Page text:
By Dr. Becker
Of all the burning questions in the world, some you may not have thought of and others, once the query has been posed, make you wonder why you never wondered before. The questions concern the teleost fish, a name that, broken down into the original Greek, denotes “teleios,” meaning “complete,” and “osteon,” meaning “bone.” The website Today I Found Out notes that teleost fish make up about 96 percent of the entire species.1
If you’re yawning already, bear with me, because, according to Wikipedia, this fish bobbed to the proverbial surface during the Triassic period, some 252 million years ago, noted for beginning and ending with “major extinction events.”2 Basic Biology says they’re the most advanced of all fishes, and “found in almost every possible aquatic habitat from the tropics to polar regions around the globe.”3 This may elicit a number of questions, but we’ll start with this one: Do fish get thirsty? The short answer is no, and here’s why:
“The desire to drink is an urge that originates from the hindbrain, whereas in land-based animals it originates in the forebrain. It is generally thought from this that a fish has no real ability to consciously feel thirst as we or many other land-animals would understand it; for them, it’s just a natural reflex …
However, fish do need to take in water, but, as with land animals, too much water can kill, a particular problem when one is surrounded by it! Unsurprisingly, the processes by which this is regulated in fish is quite fascinating, and further answers the question of why most fish must stay in either a saltwater or freshwater environment exclusively.”4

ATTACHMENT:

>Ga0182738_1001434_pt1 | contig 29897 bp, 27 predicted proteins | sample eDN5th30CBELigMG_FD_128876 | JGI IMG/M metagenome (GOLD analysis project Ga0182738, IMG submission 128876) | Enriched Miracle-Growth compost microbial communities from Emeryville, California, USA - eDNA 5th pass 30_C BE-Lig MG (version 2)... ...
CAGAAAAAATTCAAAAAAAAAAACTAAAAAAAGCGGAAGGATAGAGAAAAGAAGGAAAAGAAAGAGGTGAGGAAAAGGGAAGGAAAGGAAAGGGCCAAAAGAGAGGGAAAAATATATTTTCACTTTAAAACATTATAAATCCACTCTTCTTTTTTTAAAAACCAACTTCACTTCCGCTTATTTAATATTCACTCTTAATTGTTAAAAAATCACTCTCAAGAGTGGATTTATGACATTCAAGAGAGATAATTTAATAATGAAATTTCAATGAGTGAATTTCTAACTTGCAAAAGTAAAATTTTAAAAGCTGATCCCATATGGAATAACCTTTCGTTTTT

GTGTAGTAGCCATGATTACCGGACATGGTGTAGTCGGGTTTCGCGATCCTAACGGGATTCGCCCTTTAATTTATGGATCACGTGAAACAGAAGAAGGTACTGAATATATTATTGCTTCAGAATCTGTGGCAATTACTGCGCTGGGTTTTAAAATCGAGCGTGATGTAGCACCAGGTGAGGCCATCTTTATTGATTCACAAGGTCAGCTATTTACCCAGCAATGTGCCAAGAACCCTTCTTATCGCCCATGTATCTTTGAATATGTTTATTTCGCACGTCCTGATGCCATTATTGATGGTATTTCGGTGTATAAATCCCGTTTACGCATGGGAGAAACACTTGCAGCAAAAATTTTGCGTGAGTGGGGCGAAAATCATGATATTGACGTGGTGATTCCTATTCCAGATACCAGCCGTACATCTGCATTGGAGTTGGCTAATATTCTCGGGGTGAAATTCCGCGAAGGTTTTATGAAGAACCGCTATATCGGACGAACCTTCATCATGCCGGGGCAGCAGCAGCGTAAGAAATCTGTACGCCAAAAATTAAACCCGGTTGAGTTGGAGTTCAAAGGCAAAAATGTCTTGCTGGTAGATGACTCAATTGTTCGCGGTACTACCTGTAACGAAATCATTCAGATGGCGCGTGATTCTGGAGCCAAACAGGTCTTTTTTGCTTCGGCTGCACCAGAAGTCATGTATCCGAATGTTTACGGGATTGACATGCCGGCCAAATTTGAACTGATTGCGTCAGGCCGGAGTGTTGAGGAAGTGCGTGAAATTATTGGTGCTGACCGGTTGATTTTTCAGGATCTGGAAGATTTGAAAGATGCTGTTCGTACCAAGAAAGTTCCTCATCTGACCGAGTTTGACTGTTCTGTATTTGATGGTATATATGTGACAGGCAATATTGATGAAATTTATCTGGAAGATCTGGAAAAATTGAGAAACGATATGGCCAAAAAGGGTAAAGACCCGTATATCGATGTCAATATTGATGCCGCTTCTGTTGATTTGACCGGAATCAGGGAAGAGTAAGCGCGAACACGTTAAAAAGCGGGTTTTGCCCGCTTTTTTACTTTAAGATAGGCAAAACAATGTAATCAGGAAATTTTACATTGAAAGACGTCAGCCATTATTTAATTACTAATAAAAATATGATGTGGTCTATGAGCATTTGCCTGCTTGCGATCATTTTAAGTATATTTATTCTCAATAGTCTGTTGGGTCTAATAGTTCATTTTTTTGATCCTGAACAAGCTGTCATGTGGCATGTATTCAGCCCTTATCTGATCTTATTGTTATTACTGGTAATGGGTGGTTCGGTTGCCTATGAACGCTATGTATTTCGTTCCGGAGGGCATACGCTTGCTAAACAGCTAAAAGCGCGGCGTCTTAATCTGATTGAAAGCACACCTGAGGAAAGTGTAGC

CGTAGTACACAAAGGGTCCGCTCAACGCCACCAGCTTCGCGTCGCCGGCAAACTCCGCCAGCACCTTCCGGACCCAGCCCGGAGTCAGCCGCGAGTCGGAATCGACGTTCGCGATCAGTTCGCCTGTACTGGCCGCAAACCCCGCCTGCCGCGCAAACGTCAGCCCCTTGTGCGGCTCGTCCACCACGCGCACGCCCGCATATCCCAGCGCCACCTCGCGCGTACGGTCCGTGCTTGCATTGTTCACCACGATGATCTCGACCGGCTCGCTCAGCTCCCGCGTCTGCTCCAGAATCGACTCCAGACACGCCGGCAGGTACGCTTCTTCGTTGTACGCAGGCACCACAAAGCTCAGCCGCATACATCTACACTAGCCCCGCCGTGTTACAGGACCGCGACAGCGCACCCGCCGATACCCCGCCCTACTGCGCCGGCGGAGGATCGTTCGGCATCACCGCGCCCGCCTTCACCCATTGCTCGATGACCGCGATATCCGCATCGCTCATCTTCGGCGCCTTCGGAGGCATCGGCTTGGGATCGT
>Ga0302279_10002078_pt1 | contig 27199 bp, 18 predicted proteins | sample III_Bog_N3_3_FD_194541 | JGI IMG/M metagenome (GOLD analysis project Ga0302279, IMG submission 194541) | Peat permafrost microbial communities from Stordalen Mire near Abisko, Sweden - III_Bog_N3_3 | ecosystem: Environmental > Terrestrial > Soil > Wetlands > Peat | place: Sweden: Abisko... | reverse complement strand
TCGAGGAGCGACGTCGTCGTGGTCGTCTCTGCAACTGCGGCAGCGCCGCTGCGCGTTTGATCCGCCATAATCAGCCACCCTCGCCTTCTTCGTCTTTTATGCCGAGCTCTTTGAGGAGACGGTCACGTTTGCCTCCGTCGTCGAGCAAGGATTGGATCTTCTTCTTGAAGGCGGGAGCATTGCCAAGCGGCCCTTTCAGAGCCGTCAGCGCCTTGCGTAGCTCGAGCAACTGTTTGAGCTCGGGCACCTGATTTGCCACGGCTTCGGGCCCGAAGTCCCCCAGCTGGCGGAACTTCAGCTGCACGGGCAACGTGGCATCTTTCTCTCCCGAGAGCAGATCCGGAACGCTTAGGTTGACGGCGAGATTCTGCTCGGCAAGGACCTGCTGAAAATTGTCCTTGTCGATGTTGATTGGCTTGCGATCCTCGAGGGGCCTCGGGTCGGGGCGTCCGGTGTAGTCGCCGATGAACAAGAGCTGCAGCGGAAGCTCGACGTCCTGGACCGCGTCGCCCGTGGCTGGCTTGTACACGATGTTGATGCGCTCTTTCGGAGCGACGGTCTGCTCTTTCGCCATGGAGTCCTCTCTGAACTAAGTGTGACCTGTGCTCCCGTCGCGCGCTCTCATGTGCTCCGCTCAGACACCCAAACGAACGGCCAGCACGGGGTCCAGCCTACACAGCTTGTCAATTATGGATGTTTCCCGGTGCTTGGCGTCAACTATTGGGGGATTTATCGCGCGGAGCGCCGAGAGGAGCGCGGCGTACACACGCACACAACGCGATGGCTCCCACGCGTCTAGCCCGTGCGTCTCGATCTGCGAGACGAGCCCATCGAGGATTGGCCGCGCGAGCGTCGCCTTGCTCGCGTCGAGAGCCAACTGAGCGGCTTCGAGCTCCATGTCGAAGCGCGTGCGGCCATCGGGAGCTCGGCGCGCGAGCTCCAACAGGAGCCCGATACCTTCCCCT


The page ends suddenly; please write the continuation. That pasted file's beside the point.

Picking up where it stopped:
How Do Fish Drink?
Like other animals, fish are required to keep a healthy balance between the water and salt, as well as other minerals, in their bodies to stay alive. They live in water, so getting enough isn’t the issue; it’s getting the right concentration of minerals, such as salt and potassium.
Freshwater fish have higher concentrations of salt than the water around them, called hypertonic, which is a threat of sorts. Their skin doesn’t absorb it, but their gills are literally swimming in it, and this is how they breathe. They’re constantly taking water into their bloodstreams via osmosis through osmotic pressure. To brush up on the term:
“Osmosis is the movement of a solvent (in this case water) across semi-permeable membranes (like cell walls), from areas of lower solute concentration to areas of higher solute concentration. This naturally equalizes the solute concentration on both sides of the membrane.”5
A red blood cell in distilled water will gradually absorb more and more water until it literally blows up. In basic terms, that’s due to osmotic pressure, helped along by the fact that the cell is salty inside and its membrane is thin and semipermeable. If you drop the same red blood cell into water that contains more salt than the cell has inside, the cell will lose so much water it will shrivel up. Placed in water with a similar salt make-up, nothing happens.
In order to regulate the amount of water flowing into its bloodstream, which dilutes the concentration of minerals, including salt, freshwater fish have an almost constant need to urinate. Now you know why you were told to clean the fish tank so often when you were a kid, and why a filter is required.